Two typical IMU-based pedestrian navigation algorithms have been advanced in previous work: pedestrian-gait-model-based (i.e., PDR) and inertial-navigation-system-based (i.e., INS-based). PDR propagates the users’ position following four critical procedures: step detection and step count, step length estimation, moving heading estimation and two-dimensional (2D) position calculation [16,17]. A step detection and step count algorithm is the basic component for checking pedestrian walking behavior, including peak detection [18], zero-crossing [19], auto-correlation [20], dynamic time warp [21], etc. Moreover, a peak detection algorithm is the optimal option for step counting regardless of smartphone placement [22]. After successfully detecting a new step, a step length model (e.g., the Weiberg model and linear model) is used to estimate the moving distance of pedestrians [12,16,23]. In general, heading error causes larger position error than the other components, so an excellent heading-determining method is the key for improving PDR navigation performance. The original PDR algorithm assumes that the output of the vertical gyros only obtains heading changes (i.e., roll and pitch are 0°) [24]. Actually, this assumption will not be satisfied. Thus, an enhanced PDR (E-PDR) algorithm has been designed for improving the accuracy of pedestrian heading angle inspired by the attitude heading reference system (AHRS) [25,26,27]. The AHRS provides a robust and high-precision heading for PDR by fusing tri-accelerometer, tri-gyroscope, and tri-magnetometer measurements. Accelerometers have a good ability to find the leveling angle for perceiving Earth’s gravity, and magnetometers provide heading angles by measuring the environmental magnetic field vector. Although the magnetic field is susceptible to magnetic anomalies, a relative heading change calculated by magnetic measurements in a quasi-static magnetic field is still available for improving heading accuracy [28,29,30,31,32].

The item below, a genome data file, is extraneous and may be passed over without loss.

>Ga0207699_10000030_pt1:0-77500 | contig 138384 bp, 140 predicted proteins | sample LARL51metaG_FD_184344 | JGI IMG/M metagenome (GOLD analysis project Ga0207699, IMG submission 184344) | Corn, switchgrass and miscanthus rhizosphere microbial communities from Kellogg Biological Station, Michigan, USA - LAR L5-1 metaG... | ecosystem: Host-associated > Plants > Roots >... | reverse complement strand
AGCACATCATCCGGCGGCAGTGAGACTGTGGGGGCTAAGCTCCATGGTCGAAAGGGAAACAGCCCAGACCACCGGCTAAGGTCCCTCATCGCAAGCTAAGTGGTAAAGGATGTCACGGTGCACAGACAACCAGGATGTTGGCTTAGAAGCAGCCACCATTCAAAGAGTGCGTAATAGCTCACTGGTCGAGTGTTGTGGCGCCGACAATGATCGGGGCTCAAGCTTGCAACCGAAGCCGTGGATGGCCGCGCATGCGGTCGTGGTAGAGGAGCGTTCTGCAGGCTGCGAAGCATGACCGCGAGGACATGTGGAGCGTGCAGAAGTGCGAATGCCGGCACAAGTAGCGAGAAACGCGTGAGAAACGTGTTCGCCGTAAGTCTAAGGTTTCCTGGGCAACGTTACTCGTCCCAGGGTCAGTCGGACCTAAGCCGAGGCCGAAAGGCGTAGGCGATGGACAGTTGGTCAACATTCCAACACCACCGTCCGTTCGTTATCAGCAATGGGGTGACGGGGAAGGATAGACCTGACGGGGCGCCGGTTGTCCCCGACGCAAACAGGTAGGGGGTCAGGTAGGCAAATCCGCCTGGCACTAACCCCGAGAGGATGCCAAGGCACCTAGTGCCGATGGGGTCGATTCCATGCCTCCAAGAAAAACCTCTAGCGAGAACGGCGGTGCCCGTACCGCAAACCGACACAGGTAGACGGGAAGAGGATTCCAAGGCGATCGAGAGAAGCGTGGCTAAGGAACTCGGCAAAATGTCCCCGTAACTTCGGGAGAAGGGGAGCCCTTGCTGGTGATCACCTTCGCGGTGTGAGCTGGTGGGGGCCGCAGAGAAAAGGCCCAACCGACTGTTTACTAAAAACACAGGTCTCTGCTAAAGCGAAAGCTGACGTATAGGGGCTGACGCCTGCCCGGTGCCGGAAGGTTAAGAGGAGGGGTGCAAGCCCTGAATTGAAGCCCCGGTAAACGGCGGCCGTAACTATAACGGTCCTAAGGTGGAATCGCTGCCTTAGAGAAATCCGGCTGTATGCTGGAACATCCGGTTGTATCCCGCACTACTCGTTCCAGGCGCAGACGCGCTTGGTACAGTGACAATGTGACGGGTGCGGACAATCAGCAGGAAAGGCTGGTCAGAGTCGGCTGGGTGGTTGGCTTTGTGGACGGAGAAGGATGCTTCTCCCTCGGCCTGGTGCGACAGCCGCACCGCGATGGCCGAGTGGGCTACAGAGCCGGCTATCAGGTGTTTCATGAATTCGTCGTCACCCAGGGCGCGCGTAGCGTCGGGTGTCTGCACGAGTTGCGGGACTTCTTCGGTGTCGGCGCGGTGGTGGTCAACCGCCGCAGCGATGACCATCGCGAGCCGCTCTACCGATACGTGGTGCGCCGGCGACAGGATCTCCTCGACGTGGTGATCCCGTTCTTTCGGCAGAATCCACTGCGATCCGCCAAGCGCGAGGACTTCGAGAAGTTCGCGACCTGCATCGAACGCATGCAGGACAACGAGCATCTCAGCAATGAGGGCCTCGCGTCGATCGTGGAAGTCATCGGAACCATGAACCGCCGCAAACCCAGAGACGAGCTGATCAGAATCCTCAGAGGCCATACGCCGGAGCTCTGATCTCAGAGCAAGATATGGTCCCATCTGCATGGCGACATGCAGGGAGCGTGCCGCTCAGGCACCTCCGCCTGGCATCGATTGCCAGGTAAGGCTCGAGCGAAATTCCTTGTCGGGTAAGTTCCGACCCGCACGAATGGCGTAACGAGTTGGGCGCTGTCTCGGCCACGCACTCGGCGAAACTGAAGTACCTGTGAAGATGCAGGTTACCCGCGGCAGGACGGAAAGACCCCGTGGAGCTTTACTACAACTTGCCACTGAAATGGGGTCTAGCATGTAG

Another alternative strategy is strap-down-INS-based, which determines the pedestrians’ 3D position, velocity, and attitude by integrating the raw data of tri-accelerometer and tri-gyroscope. Compared with PDR, INS can provide more high-frequency and richer navigation information. However, the position error of INS increases rapidly over time due to the low quality of the MEMS IMU. In order to satisfy the demand of pedestrian navigation applications, some pseudo-observations derived from the kinetic model of humanity are utilized as measurement information for improving INS. In addition, a foot-mounted INS (FM-INS) puts an IMU on the foot (such as toes, instep, or heel) is a typical application case. It is based on the rational idea that movement speed should be zero when a pedestrian’s foot contacts the ground, and zero-velocity update technology (ZUPT) is used to reduce velocity error and can greatly improve the accuracy of position estimation [33]. However, the ZUPT strategy cannot suppress the accumulation of heading errors. In order to mitigate this, several authors have proposed some techniques for estimating gyroscope bias, such as zero angular rate update (ZARU) [34], linear trajectory with unchanged heading update [35], building dominant direction update [36], and magnetic angular rate update (MARU) [37]. At present, the best FM-INS that we can find in the literature can achieve position estimation accuracy in 0.3% of the entire travel distance [38]. However, users need to provide additional inertial sensors as the platform for a FM-INS implementation compared to smartphone-based solutions, and it is necessary to add special protection (e.g., shockproofing and waterproofing) to protect the sensor from damage. Therefore, it is very difficult to implement a FM-INS for wide use in the consumer market.